The day Parvati is born, her father is killed in a cyclone. The only thing Parvati has of his is statue of a dancing Shiva. Parvati is drawn to the statue, and as Parvati grows up, she wants to become a dancer. She soon discovers that when she dances miraculous things happen. She he tries to hide her powers until one day she is invited by a guru to become a religious devotee of the Shiva and learn the traditional forms of dance. Her amazing skill at the dance, and the supernatural things that occur while she dances gains her the mistrust of her peers, but the admiration of the guru. In the end her dancing skill takes her to the palace to dance for the raja and experience the greatest challenge of her life.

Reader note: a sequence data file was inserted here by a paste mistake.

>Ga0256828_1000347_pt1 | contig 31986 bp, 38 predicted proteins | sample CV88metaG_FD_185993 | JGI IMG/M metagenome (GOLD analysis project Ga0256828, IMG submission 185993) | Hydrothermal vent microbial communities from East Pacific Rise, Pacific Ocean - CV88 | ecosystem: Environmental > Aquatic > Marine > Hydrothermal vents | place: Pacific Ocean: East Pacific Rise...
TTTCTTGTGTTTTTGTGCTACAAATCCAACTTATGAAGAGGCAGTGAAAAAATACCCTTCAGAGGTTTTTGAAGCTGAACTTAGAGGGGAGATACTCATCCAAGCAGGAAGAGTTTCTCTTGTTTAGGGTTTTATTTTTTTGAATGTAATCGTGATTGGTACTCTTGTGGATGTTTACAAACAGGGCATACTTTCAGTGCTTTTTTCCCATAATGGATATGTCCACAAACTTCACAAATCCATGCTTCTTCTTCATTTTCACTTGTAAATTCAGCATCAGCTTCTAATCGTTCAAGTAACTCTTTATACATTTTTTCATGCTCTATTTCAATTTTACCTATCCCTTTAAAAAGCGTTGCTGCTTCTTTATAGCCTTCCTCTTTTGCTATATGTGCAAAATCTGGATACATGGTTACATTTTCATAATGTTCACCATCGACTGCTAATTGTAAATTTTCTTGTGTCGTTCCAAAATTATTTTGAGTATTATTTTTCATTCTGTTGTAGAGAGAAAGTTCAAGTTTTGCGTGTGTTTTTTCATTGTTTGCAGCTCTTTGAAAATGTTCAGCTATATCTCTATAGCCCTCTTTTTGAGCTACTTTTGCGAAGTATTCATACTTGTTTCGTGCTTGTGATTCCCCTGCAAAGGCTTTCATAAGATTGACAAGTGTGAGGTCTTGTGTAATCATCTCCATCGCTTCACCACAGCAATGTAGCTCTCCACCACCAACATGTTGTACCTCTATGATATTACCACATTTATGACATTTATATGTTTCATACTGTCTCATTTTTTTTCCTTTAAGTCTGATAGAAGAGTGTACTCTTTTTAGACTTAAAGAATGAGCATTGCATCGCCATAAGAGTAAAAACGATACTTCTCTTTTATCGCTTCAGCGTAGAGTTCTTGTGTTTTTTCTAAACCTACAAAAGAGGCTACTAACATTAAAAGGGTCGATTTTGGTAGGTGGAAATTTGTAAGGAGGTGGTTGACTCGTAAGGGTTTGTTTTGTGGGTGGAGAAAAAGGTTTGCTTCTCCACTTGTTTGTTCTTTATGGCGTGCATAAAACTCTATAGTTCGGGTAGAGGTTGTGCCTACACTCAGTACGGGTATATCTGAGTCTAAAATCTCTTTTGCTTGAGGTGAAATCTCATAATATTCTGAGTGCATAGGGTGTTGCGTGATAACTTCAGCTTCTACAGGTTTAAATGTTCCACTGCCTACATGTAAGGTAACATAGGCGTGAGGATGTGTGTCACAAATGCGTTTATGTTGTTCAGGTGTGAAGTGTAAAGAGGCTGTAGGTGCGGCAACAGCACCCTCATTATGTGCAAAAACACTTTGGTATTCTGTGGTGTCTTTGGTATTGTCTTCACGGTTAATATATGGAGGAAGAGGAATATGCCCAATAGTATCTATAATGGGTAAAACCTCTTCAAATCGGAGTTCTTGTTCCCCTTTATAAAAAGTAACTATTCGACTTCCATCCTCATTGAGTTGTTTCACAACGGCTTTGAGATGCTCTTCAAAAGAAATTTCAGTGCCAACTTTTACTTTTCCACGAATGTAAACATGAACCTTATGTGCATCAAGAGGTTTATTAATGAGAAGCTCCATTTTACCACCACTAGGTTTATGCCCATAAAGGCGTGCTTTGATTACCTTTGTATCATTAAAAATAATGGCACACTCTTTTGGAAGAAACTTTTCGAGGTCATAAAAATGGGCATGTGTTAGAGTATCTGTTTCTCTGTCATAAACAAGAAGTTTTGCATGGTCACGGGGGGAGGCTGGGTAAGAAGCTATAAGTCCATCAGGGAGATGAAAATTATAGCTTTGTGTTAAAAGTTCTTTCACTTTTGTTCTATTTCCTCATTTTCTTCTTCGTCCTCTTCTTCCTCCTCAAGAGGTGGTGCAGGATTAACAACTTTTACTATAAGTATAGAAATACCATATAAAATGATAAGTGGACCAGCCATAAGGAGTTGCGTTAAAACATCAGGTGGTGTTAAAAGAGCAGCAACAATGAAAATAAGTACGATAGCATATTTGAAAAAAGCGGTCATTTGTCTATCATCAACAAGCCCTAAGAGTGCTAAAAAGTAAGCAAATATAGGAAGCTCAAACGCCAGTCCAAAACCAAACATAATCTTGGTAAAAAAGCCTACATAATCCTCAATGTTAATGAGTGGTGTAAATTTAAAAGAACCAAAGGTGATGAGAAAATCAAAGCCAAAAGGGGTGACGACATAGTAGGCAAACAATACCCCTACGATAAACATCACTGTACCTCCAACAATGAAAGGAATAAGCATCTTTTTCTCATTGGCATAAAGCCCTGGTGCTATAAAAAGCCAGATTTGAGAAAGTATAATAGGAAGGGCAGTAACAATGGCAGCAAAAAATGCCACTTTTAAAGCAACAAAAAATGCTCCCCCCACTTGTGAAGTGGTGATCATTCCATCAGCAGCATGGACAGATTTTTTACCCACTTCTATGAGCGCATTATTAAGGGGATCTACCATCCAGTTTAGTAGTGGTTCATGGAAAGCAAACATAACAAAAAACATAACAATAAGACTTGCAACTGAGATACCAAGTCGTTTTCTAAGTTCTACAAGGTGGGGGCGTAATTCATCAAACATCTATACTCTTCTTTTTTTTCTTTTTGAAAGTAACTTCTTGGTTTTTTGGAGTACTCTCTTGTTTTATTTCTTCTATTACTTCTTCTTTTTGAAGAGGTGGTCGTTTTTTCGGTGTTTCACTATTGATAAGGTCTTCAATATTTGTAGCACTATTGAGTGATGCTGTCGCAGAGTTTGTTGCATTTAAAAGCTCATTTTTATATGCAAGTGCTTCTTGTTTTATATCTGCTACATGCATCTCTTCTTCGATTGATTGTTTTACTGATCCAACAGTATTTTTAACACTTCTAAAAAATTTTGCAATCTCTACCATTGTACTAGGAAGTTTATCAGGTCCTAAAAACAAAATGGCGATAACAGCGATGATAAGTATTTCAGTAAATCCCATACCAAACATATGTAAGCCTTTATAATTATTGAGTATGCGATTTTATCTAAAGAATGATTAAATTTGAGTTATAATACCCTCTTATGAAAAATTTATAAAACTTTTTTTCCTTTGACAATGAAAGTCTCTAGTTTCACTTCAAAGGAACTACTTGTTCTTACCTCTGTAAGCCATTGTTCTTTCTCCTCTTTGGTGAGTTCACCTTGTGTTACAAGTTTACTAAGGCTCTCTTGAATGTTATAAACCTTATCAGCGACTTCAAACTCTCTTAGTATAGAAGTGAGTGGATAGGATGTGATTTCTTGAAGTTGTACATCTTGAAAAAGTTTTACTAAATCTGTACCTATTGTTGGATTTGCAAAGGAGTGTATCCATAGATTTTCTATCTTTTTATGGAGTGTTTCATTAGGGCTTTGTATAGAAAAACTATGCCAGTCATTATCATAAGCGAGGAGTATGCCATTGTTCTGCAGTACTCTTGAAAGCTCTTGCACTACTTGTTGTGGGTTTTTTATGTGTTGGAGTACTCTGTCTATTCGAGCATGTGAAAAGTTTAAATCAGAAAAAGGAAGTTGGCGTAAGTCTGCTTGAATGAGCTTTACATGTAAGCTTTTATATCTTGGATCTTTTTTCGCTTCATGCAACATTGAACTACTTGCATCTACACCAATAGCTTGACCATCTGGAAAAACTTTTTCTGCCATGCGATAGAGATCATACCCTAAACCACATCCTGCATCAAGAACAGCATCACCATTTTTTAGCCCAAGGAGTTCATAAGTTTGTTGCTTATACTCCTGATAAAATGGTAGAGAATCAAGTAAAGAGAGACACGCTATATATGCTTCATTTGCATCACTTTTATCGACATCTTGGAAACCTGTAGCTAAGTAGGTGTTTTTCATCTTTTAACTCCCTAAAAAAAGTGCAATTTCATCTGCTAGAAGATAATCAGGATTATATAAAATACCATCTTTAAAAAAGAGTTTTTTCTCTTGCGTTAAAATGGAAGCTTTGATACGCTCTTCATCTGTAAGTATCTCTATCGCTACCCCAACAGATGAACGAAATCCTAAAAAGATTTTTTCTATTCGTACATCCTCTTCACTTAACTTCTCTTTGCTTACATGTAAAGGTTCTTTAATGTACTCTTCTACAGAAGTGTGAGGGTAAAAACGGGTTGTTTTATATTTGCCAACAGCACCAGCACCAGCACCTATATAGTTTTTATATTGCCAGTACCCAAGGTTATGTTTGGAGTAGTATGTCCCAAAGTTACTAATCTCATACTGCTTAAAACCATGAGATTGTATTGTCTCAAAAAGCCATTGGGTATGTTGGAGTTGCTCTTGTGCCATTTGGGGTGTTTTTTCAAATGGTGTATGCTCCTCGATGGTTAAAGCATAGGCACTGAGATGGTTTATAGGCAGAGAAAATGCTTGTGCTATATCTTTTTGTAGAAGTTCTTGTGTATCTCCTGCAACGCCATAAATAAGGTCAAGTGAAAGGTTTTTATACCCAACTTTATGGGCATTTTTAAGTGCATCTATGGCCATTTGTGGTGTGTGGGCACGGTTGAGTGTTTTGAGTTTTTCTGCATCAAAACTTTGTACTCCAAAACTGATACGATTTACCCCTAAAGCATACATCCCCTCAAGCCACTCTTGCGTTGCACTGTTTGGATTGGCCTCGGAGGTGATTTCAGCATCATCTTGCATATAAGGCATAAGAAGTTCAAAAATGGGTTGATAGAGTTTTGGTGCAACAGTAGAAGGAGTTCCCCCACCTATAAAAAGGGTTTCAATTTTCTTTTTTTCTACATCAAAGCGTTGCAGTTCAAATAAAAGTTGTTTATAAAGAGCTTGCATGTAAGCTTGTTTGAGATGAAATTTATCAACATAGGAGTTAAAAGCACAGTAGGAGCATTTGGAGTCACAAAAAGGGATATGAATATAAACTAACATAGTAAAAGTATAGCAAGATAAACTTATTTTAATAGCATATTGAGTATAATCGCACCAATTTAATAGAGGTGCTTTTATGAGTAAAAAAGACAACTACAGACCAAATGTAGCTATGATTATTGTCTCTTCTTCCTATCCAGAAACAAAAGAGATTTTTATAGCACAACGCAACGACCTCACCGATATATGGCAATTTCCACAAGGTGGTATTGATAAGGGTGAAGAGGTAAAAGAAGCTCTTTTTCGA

I enjoy books that invite me to experience another culture from the point of view of a native. That is what this book did. Even with the supernatural elements, it felt authentic and after I was done reading it I felt like I understood more about India and the worship of Shiva. Parvati is a likeable character, and the short mini-romance at the end was fun. It wasn't as good of writing as Gloria Whelan's Homeless Bird but it reminded me a little of it. They would be a good pair for a book group or school reading circle to read together and then discuss similarities and differences.